In one of our classes, we had a graduating senior who declared that she couldn’t do the assignment. This wasn’t an act of resistance; she had spent all of her time at the university preparing for future employment, she explained, and was focused on her internship and building her resume. She had tried her best. She’d gone to a lecture about mass incarceration; she’d poked around on the Web. Nothing clicked.


All those classes, all those credits stacked up, standing at the threshold of her college education’s conclusion, this student was telling us, “Be interested? I don’t have the time . . . or the interest.” There are many ways to respond to such news: as a depressive, despair is my first sensation, but that isn’t pedagogically useful.


A better response is to see that students, in general, struggle with being actively interested in their own educations because their own educations don’t teach them how to be interested. They’ve written research papers; they’ve generated arguments and they’ve tried to be persuasive; they’ve had topics and topic sentences: they’ve produced the outer trappings of interest, but most have never actually had the inner experience of being interested as a habit of mind. This is different from being into rock climbing or being a news junky or being obsessed with gaming: interest as a habit of mind is question-driven; it is the lived practice of being curious. Teaching them that being interested is a practice and getting them to engage in that practice is our job. Then, when they’re faced with a more traditional writing assignment, they’ll be prepared to make themselves interested because they’ll have learned how to use writing as a technology for thinking new thoughts.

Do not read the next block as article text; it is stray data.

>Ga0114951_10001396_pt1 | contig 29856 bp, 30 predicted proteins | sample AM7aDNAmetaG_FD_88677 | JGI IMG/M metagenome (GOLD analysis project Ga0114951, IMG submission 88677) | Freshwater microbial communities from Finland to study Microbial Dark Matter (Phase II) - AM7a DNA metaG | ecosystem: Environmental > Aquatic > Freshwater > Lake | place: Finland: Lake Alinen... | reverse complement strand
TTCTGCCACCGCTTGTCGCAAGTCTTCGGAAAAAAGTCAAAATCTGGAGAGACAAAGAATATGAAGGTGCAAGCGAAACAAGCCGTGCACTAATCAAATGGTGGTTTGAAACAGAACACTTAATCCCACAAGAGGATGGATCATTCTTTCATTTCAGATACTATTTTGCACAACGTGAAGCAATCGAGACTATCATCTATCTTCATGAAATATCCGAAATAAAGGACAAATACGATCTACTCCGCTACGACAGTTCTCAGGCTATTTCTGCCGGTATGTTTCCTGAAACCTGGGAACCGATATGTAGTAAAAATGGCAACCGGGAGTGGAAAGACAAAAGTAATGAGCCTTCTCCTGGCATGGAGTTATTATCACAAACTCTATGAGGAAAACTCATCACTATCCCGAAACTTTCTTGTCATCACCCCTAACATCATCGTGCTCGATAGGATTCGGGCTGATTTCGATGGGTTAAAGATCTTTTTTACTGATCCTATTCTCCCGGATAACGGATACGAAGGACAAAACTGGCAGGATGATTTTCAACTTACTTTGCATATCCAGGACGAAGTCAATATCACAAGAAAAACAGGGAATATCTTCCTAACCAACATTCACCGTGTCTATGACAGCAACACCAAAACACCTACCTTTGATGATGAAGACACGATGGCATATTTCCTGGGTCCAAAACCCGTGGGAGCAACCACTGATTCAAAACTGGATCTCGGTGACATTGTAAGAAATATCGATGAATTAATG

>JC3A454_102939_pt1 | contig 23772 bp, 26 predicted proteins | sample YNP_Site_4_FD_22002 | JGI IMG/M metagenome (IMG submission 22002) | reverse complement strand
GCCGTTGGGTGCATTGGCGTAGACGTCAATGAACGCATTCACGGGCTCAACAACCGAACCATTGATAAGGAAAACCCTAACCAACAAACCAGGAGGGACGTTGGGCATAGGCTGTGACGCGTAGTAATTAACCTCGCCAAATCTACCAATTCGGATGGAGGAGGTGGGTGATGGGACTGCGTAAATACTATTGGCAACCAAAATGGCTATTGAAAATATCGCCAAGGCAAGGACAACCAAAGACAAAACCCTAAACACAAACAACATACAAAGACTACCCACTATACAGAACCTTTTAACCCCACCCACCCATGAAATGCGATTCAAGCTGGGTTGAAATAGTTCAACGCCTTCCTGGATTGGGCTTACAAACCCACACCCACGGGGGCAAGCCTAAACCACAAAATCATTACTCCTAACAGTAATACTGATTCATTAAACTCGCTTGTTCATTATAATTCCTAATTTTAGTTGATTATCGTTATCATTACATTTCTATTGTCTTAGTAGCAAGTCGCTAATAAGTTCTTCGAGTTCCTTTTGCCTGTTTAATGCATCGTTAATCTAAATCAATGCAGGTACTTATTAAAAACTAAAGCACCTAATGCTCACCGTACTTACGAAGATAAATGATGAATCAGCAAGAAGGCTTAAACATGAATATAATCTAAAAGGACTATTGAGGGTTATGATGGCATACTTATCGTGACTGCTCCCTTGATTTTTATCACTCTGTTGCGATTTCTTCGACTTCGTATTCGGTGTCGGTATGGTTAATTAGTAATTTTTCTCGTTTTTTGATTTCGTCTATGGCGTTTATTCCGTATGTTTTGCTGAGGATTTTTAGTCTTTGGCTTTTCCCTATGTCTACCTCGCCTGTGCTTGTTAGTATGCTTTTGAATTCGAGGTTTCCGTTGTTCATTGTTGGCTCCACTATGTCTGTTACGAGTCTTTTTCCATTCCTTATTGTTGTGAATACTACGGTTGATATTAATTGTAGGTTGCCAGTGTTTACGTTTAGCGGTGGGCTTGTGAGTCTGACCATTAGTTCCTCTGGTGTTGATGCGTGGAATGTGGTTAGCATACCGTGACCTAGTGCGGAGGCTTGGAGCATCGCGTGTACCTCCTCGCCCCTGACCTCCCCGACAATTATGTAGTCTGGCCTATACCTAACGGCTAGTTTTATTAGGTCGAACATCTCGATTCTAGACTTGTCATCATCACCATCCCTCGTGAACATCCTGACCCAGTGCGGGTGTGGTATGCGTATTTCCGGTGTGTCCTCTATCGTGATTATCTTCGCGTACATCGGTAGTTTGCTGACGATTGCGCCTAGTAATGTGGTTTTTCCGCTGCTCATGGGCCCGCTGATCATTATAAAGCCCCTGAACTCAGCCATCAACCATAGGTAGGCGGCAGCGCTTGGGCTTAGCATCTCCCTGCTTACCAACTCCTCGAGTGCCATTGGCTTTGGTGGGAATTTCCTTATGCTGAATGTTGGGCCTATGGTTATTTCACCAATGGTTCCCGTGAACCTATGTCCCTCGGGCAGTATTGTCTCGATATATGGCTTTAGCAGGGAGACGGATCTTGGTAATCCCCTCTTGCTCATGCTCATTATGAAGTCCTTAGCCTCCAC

Where to begin, then? By looking at how writers show interest on the page.  Our students come to class expecting to discuss the argument in the assigned reading; they attend lectures and seeking out the speaker’s main point. We want them to learn to ask: what is the question that drives this work? Without the animating question, arguments and main points are just context-free factoids. What motivates a research project? A question that nags, that haunts, that refuses to be settled or dismissed. 


What’s the question that drives Habits of the Creative Mind? In its most general form: what is creativity and can it be taught? These are questions without definitive answers, but that’s as it should be: the practice of engaging with the unanswerable is the essence of humanistic education.


Next: The follow-up assignment: Be Interesting!

About the Author
Richard E. Miller has been teaching writing for over 25 years. He has blogged extensively about digital technology, the end of privacy, and the future of higher education on his website He’s served on the executive committee of CCCC and of the ADE; he’s been on the editorial board of CCC, Studies in Writing and Rhetoric, and Pedagogy (ongoing). He’s an essayist, social media fanatic, sometimes poet, photographer, multimedia composer, graphic novelist (he writes about the misadventures of his alter-ego, Professor Pawn) and memoirist.